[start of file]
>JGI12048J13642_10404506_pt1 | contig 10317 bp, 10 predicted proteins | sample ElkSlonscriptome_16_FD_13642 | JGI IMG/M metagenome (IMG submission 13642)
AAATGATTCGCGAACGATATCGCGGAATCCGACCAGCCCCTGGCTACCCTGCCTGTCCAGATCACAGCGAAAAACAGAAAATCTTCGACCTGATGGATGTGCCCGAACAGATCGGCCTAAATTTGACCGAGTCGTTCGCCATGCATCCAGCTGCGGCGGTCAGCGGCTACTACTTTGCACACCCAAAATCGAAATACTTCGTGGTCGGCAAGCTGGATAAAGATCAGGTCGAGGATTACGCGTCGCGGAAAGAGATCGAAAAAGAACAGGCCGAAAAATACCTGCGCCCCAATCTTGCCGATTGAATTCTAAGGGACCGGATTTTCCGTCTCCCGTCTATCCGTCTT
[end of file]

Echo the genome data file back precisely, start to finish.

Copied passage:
>JGI12048J13642_10404506_pt1 | contig 10317 bp, 10 predicted proteins | sample ElkSlonscriptome_16_FD_13642 | JGI IMG/M metagenome (IMG submission 13642)
AAATGATTCGCGAACGATATCGCGGAATCCGACCAGCCCCTGGCTACCCTGCCTGTCCAGATCACAGCGAAAAACAGAAAATCTTCGACCTGATGGATGTGCCCGAACAGATCGGCCTAAATTTGACCGAGTCGTTCGCCATGCATCCAGCTGCGGCGGTCAGCGGCTACTACTTTGCACACCCAAAATCGAAATACTTCGTGGTCGGCAAGCTGGATAAAGATCAGGTCGAGGATTACGCGTCGCGGAAAGAGATCGAAAAAGAACAGGCCGAAAAATACCTGCGCCCCAATCTTGCCGATTGAATTCTAAGGGACCGGATTTTCCGTCTCCCGTCTATCCGTCTT